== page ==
Georgia Secretary of State Brad Raffensperger gives an update on the state of the election and ballot count at the State Capitol in Atlanta, Ga., November 6, 2020. (Dustin Chambers/Reuters)

The Trump campaign on Saturday requested a second recount of Georgia’s presidential election results after an initial hand recount confirmed President-elect Joe Biden’s razor-thin lead.

“Today, the Trump campaign filed a petition for recount in Georgia,” the campaign said in a statement. “We are focused on ensuring that every aspect of Georgia State Law and the U.S. Constitution are followed so that every legal vote is counted.”

The second recount requested by the Trump campaign would be conducted by machine, rather than by hand as the first recount was done.

“Because the margin is still less than 0.5 percent, the President can request a recount after certification of the results. That recount will be conducted by rescanning all paper ballots,” Georgia Secretary of State Brad Raffensperger, a Republican, said in a statement when the hand recount was completed on Friday.

“Georgia’s historic first statewide audit reaffirmed that the state’s new secure paper ballot voting system accurately counted and reported results,” he added.

Since the election, a litany of various glitches and discrepancies has prompted an outcry from Republicans against Raffensperger’s handling of the state’s election process.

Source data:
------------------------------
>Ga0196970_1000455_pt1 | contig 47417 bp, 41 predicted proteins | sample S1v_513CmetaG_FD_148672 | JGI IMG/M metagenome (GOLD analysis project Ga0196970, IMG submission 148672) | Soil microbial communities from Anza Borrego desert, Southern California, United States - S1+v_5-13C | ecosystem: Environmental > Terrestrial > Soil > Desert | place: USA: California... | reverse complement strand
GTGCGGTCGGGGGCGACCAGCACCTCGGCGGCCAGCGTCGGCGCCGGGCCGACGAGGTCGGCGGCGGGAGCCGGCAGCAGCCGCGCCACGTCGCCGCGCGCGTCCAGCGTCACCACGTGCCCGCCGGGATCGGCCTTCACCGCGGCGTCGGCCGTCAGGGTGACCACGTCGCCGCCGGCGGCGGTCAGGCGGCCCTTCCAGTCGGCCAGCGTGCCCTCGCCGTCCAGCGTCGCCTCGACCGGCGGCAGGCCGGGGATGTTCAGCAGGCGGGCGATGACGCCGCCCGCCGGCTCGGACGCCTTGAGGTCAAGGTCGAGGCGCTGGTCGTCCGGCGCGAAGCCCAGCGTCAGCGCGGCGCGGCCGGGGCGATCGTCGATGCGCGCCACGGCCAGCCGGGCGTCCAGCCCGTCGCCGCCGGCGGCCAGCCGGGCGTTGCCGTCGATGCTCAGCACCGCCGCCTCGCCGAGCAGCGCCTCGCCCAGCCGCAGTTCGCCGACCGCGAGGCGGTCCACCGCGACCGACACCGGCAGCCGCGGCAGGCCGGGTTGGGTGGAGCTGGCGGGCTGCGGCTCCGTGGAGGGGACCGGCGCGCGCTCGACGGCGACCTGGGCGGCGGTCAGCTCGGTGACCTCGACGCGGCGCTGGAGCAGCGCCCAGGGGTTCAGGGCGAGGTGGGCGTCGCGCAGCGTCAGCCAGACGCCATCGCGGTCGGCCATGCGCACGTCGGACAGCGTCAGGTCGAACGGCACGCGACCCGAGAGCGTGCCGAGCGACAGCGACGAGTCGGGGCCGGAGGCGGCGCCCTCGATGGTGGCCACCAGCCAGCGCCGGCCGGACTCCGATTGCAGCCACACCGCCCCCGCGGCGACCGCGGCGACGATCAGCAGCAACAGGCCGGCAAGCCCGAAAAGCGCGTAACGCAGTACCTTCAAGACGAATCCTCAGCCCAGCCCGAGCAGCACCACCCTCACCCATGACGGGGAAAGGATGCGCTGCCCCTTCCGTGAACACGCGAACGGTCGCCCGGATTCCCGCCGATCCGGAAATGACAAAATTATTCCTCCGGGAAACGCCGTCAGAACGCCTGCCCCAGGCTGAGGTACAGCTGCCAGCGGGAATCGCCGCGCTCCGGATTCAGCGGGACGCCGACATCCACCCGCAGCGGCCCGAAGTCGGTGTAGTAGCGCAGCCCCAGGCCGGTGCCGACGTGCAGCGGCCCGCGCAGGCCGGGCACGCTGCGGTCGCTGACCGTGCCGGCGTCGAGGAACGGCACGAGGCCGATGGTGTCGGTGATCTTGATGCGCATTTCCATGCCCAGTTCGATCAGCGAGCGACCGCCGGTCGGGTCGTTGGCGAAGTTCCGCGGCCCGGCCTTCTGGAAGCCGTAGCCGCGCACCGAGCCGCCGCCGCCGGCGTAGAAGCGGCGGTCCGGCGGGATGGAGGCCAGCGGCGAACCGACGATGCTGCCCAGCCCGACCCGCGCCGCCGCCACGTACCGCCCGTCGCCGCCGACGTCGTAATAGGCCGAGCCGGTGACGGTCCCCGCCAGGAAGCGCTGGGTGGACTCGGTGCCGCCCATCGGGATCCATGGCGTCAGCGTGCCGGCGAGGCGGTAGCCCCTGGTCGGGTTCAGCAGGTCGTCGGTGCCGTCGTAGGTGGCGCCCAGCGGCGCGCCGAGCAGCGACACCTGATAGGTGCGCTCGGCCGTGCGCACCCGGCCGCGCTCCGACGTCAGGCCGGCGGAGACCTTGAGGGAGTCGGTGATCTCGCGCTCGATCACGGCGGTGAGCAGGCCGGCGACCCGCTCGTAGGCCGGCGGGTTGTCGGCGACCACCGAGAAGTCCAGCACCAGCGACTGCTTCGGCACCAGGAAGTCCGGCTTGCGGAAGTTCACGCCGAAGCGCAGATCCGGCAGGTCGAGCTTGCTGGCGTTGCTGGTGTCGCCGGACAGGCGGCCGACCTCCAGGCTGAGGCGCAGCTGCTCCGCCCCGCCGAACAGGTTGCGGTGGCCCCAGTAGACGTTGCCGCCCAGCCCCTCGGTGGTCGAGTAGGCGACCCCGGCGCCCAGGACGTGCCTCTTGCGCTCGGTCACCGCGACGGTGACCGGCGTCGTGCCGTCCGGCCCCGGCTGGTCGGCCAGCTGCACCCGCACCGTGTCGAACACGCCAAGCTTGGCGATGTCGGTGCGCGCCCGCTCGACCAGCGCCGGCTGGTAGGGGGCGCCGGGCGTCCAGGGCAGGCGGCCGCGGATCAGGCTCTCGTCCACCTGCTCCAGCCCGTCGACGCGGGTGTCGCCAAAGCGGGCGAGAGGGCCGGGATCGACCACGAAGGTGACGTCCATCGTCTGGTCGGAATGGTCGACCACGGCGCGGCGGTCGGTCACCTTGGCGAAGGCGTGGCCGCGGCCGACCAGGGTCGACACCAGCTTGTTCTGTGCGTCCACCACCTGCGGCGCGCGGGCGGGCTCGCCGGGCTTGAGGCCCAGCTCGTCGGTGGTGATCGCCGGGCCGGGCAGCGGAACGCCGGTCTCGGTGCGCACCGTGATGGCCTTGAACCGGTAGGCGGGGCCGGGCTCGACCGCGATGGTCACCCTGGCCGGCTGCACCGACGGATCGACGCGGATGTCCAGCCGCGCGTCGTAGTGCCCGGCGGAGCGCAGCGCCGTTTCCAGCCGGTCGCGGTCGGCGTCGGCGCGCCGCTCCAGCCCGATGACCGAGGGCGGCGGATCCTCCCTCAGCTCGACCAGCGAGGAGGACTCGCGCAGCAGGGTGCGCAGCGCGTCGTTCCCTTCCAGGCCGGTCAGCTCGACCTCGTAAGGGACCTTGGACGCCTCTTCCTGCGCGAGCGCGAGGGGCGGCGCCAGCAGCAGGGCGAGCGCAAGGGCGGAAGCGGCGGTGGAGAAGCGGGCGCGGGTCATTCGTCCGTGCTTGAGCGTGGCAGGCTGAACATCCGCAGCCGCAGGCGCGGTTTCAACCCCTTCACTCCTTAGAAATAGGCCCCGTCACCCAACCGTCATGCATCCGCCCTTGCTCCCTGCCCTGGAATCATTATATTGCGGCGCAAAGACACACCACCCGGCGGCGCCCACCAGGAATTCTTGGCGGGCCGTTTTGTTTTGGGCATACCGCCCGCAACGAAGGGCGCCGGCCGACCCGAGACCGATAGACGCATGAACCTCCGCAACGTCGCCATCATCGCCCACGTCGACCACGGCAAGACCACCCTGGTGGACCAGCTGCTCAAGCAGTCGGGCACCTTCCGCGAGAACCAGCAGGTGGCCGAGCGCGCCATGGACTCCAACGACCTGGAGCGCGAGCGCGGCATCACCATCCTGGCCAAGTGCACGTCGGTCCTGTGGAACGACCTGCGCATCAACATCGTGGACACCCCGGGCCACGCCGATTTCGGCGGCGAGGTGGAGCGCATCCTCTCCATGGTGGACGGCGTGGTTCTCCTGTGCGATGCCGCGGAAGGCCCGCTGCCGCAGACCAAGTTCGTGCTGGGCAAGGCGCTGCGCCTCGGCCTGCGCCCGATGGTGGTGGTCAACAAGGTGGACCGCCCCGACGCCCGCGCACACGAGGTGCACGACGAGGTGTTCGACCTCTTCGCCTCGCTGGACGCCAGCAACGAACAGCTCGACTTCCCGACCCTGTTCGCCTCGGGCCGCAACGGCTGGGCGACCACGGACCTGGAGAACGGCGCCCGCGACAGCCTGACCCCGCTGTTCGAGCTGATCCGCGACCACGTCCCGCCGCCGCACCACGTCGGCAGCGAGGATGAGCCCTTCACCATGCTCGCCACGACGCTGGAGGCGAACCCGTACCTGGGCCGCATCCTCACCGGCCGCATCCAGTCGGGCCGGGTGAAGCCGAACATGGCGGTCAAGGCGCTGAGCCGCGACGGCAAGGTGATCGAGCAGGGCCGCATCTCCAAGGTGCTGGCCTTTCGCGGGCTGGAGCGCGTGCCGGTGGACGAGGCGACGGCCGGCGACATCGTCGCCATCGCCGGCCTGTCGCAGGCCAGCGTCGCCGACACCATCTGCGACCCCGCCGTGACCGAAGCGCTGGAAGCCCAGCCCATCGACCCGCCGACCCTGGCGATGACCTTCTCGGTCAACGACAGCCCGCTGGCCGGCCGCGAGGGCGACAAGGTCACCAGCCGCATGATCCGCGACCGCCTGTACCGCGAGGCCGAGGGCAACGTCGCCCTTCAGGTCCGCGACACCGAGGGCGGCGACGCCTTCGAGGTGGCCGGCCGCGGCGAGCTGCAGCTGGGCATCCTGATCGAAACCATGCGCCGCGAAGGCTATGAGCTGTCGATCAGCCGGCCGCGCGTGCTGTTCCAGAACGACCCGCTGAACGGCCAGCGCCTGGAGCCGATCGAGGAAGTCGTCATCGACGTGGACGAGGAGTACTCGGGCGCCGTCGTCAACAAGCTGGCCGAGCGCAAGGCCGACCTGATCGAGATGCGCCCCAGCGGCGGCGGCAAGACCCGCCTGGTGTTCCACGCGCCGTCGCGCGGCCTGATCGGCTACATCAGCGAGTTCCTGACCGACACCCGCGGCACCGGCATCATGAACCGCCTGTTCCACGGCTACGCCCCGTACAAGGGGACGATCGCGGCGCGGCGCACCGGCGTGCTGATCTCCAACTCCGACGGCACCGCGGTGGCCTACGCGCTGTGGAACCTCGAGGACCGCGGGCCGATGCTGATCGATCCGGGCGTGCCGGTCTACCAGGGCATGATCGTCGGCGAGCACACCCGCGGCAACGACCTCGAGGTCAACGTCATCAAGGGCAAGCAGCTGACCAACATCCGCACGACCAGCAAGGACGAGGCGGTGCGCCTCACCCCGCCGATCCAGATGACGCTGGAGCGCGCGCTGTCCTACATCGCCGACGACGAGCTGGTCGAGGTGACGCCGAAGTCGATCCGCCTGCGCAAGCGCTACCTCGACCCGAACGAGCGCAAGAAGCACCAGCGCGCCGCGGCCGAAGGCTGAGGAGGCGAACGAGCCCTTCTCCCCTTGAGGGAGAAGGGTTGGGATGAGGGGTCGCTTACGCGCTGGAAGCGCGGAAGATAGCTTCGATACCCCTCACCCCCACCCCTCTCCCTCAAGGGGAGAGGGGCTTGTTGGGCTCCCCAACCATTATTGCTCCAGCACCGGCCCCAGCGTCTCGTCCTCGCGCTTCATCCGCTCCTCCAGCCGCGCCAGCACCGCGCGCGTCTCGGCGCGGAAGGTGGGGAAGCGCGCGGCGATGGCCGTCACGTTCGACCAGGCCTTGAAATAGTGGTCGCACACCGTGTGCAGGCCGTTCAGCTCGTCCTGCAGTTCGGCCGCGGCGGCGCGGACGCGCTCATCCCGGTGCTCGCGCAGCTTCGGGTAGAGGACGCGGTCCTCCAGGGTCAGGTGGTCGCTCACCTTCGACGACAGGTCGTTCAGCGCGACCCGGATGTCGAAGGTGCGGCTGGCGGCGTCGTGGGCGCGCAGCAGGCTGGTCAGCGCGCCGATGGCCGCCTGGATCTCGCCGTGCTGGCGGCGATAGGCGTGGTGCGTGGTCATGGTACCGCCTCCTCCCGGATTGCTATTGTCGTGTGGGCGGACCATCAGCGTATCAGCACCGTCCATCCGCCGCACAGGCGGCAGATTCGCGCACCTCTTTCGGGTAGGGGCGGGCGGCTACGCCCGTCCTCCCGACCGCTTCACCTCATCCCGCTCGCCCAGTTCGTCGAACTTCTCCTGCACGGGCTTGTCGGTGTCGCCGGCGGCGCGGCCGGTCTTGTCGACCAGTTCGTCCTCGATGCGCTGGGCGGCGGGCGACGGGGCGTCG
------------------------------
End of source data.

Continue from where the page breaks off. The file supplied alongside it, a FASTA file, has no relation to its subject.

Joe Biden’s previous lead of about 14,000 votes over President Trump in the former Republican stronghold was shaved down last week after two counties discovered thousands of previously uncounted ballots, the majority of which favored Trump. Fayette County discovered 2,755 votes Tuesday that had not initially been counted. A day earlier, Floyd County found 2,600 previously uncounted votes.

The final results of the hand recount of about five million ballots cast in the general election this month showed Biden beating Trump in the state by 12,284 votes or .26 percent. Georgia certified the final results on Friday, the deadline to do so, making the former vice president the first Democrat to win Georgia since Bill Clinton in 1992.

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